ACL/AoA proposes to use the following tools: (1) Semi-annual performance reports to monitor grantee progress; (2) a Host/Implementation Organization Information Form to record location of agencies that sponsor programs that will allow mapping of the delivery infrastructure; and (3) a set of tools used to collect information at each program completed by the program leaders (Program Information Cover Sheet and Attendance Log), a Participant Information Form to be completed by all participants, and a Post Program Survey to be completed by a random sample of participants.

ACL/AoA intends to continue using an online data entry system for the program and participant survey data.

Minor changes are being proposed to the currently approved tools. All changes proposed are based on feedback from a focus group that included a sub-set of current grantees and consultation with subject-matter experts.

Tools for review and comment:

Comments on the collection of information must be submitted electronically by 11:59 p.m. (EST) or postmarked by November 27, 2020.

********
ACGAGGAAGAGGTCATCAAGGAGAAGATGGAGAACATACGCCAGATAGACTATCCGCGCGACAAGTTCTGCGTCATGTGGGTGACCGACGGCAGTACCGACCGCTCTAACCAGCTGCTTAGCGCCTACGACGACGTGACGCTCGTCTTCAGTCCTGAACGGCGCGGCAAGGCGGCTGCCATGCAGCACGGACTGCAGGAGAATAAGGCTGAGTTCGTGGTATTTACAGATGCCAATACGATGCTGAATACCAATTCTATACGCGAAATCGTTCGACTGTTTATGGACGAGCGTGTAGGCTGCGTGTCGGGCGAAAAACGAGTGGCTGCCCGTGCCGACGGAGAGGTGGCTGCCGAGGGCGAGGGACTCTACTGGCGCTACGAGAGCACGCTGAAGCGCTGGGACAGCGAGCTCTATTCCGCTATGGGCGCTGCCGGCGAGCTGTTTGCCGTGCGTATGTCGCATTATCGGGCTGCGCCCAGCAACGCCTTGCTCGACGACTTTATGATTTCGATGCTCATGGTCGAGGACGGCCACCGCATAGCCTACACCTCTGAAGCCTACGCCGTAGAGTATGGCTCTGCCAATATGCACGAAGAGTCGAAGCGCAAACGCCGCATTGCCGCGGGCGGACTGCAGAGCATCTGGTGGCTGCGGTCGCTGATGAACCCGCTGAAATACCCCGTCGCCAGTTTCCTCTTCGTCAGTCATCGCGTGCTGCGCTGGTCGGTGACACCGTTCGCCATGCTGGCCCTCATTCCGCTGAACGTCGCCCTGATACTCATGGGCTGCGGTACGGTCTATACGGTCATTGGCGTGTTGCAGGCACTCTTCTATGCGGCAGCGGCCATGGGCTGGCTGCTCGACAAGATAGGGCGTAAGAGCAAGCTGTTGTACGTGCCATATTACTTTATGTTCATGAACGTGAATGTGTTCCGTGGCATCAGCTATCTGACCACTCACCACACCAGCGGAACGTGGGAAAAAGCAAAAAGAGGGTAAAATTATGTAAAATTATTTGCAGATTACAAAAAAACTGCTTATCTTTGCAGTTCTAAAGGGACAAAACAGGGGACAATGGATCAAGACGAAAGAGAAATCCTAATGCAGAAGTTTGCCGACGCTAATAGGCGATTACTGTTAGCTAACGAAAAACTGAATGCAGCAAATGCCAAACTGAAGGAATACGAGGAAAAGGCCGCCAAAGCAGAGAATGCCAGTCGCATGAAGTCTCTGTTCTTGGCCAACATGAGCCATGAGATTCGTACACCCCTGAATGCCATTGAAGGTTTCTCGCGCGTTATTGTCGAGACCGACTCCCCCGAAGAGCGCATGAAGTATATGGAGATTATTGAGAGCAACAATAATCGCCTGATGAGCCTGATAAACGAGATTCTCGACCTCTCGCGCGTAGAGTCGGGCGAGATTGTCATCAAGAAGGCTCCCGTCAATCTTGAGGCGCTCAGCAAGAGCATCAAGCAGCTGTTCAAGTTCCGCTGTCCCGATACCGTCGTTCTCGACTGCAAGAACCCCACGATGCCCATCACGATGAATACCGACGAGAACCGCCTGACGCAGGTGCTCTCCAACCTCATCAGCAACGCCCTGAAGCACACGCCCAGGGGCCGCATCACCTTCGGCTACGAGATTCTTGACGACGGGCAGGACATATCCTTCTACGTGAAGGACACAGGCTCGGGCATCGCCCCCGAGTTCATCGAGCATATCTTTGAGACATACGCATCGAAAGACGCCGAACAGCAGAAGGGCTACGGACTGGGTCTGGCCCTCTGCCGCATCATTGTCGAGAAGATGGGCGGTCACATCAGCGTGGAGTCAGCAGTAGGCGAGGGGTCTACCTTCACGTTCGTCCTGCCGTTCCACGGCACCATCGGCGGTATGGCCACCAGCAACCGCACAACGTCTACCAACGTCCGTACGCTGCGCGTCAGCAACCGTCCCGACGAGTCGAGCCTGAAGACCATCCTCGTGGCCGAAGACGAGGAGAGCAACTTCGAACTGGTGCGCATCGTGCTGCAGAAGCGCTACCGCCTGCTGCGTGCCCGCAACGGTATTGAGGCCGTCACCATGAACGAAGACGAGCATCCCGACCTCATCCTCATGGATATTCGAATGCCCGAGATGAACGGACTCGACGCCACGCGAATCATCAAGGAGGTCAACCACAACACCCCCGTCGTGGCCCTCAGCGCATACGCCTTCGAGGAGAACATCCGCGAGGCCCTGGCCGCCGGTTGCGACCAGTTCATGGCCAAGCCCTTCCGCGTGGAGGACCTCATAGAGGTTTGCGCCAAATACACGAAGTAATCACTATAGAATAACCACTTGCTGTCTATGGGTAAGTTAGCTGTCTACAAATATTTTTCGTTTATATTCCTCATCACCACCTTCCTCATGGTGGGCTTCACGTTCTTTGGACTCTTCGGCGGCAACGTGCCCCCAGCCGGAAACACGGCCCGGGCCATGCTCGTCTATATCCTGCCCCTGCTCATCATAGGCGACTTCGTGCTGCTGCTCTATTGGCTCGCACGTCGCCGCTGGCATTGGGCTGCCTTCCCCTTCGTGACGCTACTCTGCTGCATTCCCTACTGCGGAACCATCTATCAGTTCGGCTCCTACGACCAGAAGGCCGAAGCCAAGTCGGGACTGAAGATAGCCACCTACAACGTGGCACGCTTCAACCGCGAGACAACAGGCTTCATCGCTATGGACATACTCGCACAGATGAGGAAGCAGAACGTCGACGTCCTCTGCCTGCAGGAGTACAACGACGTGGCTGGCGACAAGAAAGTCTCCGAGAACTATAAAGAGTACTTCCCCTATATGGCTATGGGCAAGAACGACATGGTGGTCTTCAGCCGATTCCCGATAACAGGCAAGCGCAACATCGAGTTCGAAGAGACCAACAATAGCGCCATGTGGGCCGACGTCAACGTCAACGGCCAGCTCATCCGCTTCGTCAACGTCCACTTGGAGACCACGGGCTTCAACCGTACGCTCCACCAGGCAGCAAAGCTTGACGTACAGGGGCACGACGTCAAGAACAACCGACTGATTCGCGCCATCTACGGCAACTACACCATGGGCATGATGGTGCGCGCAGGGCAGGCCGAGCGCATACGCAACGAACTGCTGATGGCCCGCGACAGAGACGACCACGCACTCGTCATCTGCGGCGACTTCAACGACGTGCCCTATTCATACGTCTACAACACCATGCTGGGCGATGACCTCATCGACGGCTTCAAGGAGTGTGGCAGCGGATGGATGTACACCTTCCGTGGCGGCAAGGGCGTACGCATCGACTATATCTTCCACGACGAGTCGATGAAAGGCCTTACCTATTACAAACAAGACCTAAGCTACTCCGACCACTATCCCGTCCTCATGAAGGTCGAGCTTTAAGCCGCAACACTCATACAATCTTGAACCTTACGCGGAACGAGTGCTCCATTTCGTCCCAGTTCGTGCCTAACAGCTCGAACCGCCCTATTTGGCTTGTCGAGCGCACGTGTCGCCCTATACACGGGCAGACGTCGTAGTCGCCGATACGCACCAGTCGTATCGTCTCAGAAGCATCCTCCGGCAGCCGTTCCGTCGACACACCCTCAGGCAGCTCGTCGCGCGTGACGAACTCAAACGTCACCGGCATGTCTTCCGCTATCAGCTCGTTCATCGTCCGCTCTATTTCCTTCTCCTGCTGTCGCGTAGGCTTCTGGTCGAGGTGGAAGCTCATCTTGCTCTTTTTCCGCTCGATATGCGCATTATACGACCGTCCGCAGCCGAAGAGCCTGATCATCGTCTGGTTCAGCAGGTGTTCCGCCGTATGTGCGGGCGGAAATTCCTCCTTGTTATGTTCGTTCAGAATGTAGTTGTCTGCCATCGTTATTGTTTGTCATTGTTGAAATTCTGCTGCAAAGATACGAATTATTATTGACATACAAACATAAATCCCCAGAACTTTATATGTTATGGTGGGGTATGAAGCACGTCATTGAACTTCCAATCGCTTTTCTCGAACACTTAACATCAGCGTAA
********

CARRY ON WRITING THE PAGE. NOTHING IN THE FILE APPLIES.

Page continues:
Submit electronic comments on the collection of information to: Shannon Skowronski. Submit written comments on the collection of information to Administration for Community Living, Washington, DC 20201, Attention: Shannon Skowronski.

 

Public Comment on Proposed State Grants for Assistive Technology Program Annual Progress Report

ACL is announcing an opportunity for the public to comment on the proposed collection of information. Under the Paperwork Reduction Act of 1995 (the PRA), Federal agencies are required to publish a notice in the Federal Register concerning each proposed collection of information, including each proposed revision of an existing collection of information, and to allow 60 days for public comment in response to the notice. This revision (ICR Rev) solicits comments on the information collection requirements related to the State Grants for Assistive Technology Program Annual Progress Report (AT APR).

Documents:

Submit electronic comments to: Robert Groenendaal, Robert.Groenendaal@acl.hhs.gov.